SciDev.Net – the world’s leading source of reliable and authoritative news, views and analysis about science and technology for global development – is owned by CABI and highlights the role of women in science.
Ghaneya Al-Naqeeb began life in a village near Taiz, the third largest city in Yemen. From there, she pursued an academic career studying plant science in Malaysia, the United States, and then back in her home country at Sana’a University. Along the way, she picked up several international awards and two patents. But in 2017 she fled the war in the country, and now works in Germany.
Farmers in Northern Ghana are reaping the benefit of village-based film screenings to inform them about agricultural practices. Film screenings are growing in popularity amongst farmers and extension projects, as the technique for sharing information. This is because they are a very inclusive way of sharing information.
In mid 2018, IFDC approached Countrywise Communications about working together in Northern Ghana. IFDC wanted to improve the harvest and post-harvest treatment of soybean. They proposed doing this through showing a film. Countrywise knew exactly where to find films that was ideal for this purpose.
Campaigns create greater equality of access to information across farming households, but formats are as important as channels, argue Duncan Sones of the Africa Soil Health Consortium (ASHC) delivery team…
The ASHC campaign-based approach explored the use of a variety of channels to build multiple media campaigns. ASHC has been testing the hypothesis that the more varied the channels of information reaching a farming household – the more likely they’re to trial or adopt new technologies. For example, evidence collected from the outcome evaluation of the Scaling-up Improved Legumes Technologies (SILT) in Tanzania suggested this is the case.
What we’re doing is increasing the equality of access to information. Over the next 18 months we’ll be looking for evidence that greater access to information, especially by women and young people, changes the conversations in farming households.
Duncan Sones, of the Africa Soil Health Consortium (ASHC) delivery team, looks back on six years of concept and project development that could unlock changes in farmer’s ability to effectively access improved technologies…
I don’t know about you but when I hear about something for the first time, I rarely take in all the nuanced details. However, ask me to sing an advertising jingle for a store than hasn’t existed for 40 years and I am probably able to sing it! My father knew all of the kings and queens of England in order. Well he did and he didn’t – he knew a rhyme that he could reel off 75 years after he learned it!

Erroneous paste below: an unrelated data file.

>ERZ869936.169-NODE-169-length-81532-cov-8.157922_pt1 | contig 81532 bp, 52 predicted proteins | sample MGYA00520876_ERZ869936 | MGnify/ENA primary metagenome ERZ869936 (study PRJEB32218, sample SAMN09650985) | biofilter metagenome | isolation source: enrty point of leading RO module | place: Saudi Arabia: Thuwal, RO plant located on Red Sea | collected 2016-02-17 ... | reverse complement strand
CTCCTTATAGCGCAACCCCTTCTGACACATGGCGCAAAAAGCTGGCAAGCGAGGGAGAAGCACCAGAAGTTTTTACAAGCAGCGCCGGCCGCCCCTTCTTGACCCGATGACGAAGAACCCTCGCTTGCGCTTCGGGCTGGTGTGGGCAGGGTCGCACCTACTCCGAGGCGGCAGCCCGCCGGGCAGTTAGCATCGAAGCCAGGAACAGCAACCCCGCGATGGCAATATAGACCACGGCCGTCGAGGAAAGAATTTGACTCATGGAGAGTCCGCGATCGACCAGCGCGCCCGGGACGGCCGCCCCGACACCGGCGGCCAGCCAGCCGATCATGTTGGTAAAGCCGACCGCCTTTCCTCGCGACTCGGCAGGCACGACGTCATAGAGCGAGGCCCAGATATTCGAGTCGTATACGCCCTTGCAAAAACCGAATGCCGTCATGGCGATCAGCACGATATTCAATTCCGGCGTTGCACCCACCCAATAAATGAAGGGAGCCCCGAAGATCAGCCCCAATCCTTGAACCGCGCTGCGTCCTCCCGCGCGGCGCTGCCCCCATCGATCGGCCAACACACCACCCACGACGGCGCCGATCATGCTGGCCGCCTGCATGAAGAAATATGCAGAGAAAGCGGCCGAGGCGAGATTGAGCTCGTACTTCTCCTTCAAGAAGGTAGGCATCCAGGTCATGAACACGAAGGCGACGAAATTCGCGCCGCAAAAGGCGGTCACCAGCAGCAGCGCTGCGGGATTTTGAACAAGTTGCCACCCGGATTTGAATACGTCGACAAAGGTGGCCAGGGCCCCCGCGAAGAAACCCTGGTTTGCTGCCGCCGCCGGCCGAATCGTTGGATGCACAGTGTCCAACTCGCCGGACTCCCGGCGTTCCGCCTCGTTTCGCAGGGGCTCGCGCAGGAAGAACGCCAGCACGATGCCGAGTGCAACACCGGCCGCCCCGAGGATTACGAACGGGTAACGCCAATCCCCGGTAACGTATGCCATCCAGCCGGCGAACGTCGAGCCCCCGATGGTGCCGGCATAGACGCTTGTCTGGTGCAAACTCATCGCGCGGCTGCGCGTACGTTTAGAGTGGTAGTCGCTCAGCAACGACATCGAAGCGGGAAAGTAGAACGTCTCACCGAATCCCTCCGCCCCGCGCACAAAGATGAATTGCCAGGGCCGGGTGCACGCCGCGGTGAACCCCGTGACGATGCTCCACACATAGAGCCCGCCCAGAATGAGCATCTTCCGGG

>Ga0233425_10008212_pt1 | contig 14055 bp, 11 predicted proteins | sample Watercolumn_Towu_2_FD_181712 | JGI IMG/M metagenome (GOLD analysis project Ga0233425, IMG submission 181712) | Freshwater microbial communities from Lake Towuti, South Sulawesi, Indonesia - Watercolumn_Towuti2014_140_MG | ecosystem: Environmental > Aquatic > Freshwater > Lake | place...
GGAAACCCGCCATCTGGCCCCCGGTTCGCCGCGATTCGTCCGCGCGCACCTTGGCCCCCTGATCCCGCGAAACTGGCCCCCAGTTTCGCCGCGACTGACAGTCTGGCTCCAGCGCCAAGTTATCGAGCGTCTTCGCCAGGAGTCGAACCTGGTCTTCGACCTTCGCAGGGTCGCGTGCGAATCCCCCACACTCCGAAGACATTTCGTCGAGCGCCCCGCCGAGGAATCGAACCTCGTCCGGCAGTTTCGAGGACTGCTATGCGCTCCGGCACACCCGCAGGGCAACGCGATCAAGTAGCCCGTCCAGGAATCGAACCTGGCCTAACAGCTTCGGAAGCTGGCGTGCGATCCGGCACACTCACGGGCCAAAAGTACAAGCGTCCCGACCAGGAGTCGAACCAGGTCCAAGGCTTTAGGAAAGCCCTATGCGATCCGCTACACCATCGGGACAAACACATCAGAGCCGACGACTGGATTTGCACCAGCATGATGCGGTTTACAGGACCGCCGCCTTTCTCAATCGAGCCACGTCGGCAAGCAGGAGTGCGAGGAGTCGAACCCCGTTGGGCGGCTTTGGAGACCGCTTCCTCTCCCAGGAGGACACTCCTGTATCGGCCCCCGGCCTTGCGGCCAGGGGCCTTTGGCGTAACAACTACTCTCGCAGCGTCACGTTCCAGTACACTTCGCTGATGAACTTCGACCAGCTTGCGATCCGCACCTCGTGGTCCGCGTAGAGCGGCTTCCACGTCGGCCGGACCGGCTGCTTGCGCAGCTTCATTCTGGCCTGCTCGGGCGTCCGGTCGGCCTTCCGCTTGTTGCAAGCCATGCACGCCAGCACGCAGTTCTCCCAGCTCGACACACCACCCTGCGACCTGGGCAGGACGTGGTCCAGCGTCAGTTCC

I’ve written about universal health coverage (UHC) before in the context of what’s covered under UHC in one country is not the same as another [Universal health coverage gains momentum in 2016] although there are agreed basics, the essential health services to deliver “health for all”. The World Health Organization is focusing its efforts on supporting countries moving to UHC, and keeping the pressure on by running high profile events throughout 2018 on UHC beginning with World Health Day, April 7th.
It’s a surreal moment when you realise that packaging is an ethical issue. Where does the packaging end up after you have consumed the product (landfill or recycled or exported to become someone else’s problem)? Did the advertising on the packaging influence your choice of one food brand over another?
The choices you made, and your government allowed, affect your environment & your health. But I’m not about to tell you about improved food labelling on packaging to combat obesity. This is the week of the World NO Tobacco Day (31st May) and this blog addresses tobacco packaging: the use of standardized packaging to further reduce consumption and address the world's leading agent of death…tobacco.
A report launched this month by the animal welfare organisation the Brooke highlights the extent to which women in developing countries rely on donkeys and other working equids. The report, Invisible Helpers, calls for greater recognition of the role of working equine animals in supporting women and their families, and emphasizes the importance of looking after the health and welfare of these valuable animals.
In 2013, The Brooke initiated the Voices from Women research project to explore the role of working horses, mules and donkeys in supporting the lives of women from the perspectives of the women themselves. The Invisible Helpers report is based on discussions with focus groups and individuals in Ethiopia, Kenya, India and Pakistan.
It found that working equine animals help to lessen the burden on women’s lives, providing a ‘support system’. Over three quarters of the groups (77%), including all of those in Kenya and India, ranked donkeys, horses and mules as the most important of all their livestock. They generate income, help with household chores, give women an increased social status and help women collect food and water for other livestock.
If these animals are sick or die, the impact can be devastating on women and their families. As one of the study participants said, “It is a pain to live a single day without a donkey. That is because donkeys are the base for our life. So if we lose our donkey, we will buy another one by selling one of our calves, goats, sheep or even a heifer.” (Urgo Yassin, Gedeba, Ethiopia).